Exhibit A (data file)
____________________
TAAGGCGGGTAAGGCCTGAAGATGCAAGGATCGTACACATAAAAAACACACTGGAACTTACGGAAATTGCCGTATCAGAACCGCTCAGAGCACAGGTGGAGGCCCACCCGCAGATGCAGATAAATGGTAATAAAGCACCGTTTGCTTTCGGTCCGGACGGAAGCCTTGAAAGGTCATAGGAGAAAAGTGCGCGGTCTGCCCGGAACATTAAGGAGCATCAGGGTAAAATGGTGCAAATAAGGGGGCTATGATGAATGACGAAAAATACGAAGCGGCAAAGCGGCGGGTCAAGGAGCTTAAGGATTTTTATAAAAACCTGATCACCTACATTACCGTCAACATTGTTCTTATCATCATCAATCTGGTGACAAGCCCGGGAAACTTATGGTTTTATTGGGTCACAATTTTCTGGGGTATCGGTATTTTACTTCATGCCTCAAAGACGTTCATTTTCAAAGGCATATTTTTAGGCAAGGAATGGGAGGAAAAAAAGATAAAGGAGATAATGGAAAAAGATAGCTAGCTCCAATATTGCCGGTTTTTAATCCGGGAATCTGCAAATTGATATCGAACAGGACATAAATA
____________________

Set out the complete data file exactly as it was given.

TAAGGCGGGTAAGGCCTGAAGATGCAAGGATCGTACACATAAAAAACACACTGGAACTTACGGAAATTGCCGTATCAGAACCGCTCAGAGCACAGGTGGAGGCCCACCCGCAGATGCAGATAAATGGTAATAAAGCACCGTTTGCTTTCGGTCCGGACGGAAGCCTTGAAAGGTCATAGGAGAAAAGTGCGCGGTCTGCCCGGAACATTAAGGAGCATCAGGGTAAAATGGTGCAAATAAGGGGGCTATGATGAATGACGAAAAATACGAAGCGGCAAAGCGGCGGGTCAAGGAGCTTAAGGATTTTTATAAAAACCTGATCACCTACATTACCGTCAACATTGTTCTTATCATCATCAATCTGGTGACAAGCCCGGGAAACTTATGGTTTTATTGGGTCACAATTTTCTGGGGTATCGGTATTTTACTTCATGCCTCAAAGACGTTCATTTTCAAAGGCATATTTTTAGGCAAGGAATGGGAGGAAAAAAAGATAAAGGAGATAATGGAAAAAGATAGCTAGCTCCAATATTGCCGGTTTTTAATCCGGGAATCTGCAAATTGATATCGAACAGGACATAAATA